Dozens of bars and restaurants across Manchester could lose their ‘pop-up’ beer gardens as Covid legislation comes to an end later this month.
Following the lifting of lockdown and Covid restrictions last year, a number of establishments located at central locations such as Thomas Street, Stevenson Square, Dale Street and Edge Street spilled out into the streets to maintain social distancing restrictions.
The move proved to be a roaring success and enabled several restaurants to not only stay open throughout the uncertain aftermath of the pandemic, but to expand their cover count and serve more customers safely.
However, thanks to emergency Covid legislation coming to an end later this month, the beloved outdoor spots could very well disappear with twenty-five city centre roads due to reopen to vehicles – though councillors and business owners alike have been attempting to oppose the decision entirely.
Jonny and Charlotte Heyes, the co-owners of Edge Street bar Common, said the outside spaces have kept them going this year and have totally changed the atmosphere in the city, telling the Manchester Evening News: “We’ve seen a huge benefit from the closure of Edge Street, essentially we wouldn’t have been able to trade across the majority of last year without it.
“And then the change in atmosphere down the street when all of our, and our neighbours tables have been filled with people. The council turned it around so quickly which was a massive help in an incredibly stressful moment for all of us.”
Though fear not – it is believed that Manchester city council is currently setting out plans to launch a public consultation on whether to make the closures permanent by the end of the year, with plans to close much of the Northern Quarter to cars for good already being well underway.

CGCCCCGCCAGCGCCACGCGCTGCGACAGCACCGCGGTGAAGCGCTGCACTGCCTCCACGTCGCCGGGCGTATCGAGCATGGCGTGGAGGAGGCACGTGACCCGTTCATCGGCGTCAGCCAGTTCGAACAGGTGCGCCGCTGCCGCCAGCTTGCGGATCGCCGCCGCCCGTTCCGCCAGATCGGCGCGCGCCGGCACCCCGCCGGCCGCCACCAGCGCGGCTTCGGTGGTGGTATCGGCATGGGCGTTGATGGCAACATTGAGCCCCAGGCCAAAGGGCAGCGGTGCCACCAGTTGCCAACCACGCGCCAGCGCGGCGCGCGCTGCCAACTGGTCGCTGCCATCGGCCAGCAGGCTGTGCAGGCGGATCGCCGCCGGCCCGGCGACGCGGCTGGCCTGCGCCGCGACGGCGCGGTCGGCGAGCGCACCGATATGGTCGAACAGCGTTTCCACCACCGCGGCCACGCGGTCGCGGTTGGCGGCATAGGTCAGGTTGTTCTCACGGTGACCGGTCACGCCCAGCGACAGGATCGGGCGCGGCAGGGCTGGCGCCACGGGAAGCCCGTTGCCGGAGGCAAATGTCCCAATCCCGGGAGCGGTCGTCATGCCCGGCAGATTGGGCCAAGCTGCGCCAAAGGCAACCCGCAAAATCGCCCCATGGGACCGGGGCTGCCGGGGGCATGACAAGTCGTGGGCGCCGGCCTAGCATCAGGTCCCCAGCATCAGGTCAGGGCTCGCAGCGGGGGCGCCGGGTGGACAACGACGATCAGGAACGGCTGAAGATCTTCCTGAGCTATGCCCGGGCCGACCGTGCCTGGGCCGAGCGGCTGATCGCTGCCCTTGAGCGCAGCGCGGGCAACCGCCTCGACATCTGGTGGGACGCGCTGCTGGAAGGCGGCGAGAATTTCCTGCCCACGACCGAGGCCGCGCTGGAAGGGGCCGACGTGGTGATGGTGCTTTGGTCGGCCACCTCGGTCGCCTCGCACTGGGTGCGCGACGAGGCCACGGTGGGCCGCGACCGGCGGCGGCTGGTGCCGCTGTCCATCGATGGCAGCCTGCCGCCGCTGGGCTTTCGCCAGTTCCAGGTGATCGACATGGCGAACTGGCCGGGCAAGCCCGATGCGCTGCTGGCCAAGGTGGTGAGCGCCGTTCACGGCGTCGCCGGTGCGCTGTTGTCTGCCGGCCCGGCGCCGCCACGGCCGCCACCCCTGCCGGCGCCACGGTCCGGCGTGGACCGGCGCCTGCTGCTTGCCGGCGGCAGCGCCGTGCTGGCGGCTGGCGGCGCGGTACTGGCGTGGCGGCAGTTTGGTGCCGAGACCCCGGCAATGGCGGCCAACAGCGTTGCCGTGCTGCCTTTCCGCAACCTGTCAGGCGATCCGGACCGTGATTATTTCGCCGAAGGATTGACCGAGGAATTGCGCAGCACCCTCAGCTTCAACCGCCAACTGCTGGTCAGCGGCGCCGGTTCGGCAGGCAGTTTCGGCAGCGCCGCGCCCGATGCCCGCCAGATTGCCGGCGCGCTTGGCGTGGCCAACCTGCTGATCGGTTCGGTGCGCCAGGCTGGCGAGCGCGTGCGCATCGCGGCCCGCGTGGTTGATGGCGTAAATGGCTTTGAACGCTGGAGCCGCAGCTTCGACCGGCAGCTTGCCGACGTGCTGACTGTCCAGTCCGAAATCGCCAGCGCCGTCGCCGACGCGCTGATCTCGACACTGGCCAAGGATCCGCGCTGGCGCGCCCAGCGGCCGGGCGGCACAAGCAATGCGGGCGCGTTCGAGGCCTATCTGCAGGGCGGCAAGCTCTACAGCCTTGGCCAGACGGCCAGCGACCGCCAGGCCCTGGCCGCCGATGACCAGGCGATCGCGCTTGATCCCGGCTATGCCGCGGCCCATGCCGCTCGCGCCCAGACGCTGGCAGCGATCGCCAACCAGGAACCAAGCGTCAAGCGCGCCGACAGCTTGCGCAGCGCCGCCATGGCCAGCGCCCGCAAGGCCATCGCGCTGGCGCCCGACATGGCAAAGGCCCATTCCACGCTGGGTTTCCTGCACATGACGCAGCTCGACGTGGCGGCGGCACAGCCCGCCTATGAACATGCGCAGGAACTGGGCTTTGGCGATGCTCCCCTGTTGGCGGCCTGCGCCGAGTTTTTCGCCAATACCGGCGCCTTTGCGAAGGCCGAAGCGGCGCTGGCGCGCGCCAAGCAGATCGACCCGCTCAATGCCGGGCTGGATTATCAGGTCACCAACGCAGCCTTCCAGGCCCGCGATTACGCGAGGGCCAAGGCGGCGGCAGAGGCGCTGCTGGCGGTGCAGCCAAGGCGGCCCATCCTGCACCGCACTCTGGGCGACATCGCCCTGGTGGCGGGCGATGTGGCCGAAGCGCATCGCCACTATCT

At the start of the year, Manchester Council approved a £2.3million plan to permanently close certain streets to car traffic in the Northern Quarter.
The temporary closures on Ducie Street and Thomas Street will be made permanent under the plan, and new footpaths will be built in a bid to encourage walking and cycling.
A statement by the council read: “Our plans would make Manchester’s brilliant Northern Quarter streets even more dynamic, lovely to look at and pleasant to use. They would be safer, greener and better for everyone – especially for those enjoying this buzzing quarter of our city as it should be enjoyed: on foot and by bike – as well as other transport users.”
The RSPCA is looking for people to cuddle rabbits and cats here in Manchester
The dream job!
The RSPCA is on the lookout for kindhearted Mancunians to help with the care of their cats and rabbits across Greater Manchester.
If you dream of cuddling and caring for vulnerable animals while they wait for their forever homes, this could be the opportunity for you as several volunteer roles have become available at the Manchester and Salford branches of the RSPCA.
In 2021, the teams had a total of 624 animals admitted into their care, and saw 503 of these animals rehomed – 259 cats, 117 rabbits, and 127 ‘smalls’.
However, the Eccles Road-based RSPCA centre is required to raise all of its own funds to operate, so relies heavily on the help of volunteers in order to keep things running smoothly.
Volunteers are responsible for jobs such as cleaning the enclosures and spending quality time with the rescued animals in order to socialise them ahead of their adoptions.
And now, the branch has posted an advertisement for these positions, which reads: “Join our wonderful team of volunteers at our small animal centre in Salford.
“We are looking for folks who can commit to a weekly slot (a couple of roles are available fortnightly) for at least the next three months, and this is because a lot of time is taken training volunteers and so temporary placements are not manageable for us.”
For insurance reasons, RSPCA Manchester & Salford says it is looking for volunteers who are over eighteen years of age, and said that any applicant who has cats, dogs, rabbits or ferrets in their home must be up to date with their vaccinations.
The roles on offer are as follows:
- Cattery Cleaning: 8:30am/9am start on Tuesdays, Wednesdays and Thursdays, either weekly or fortnightly.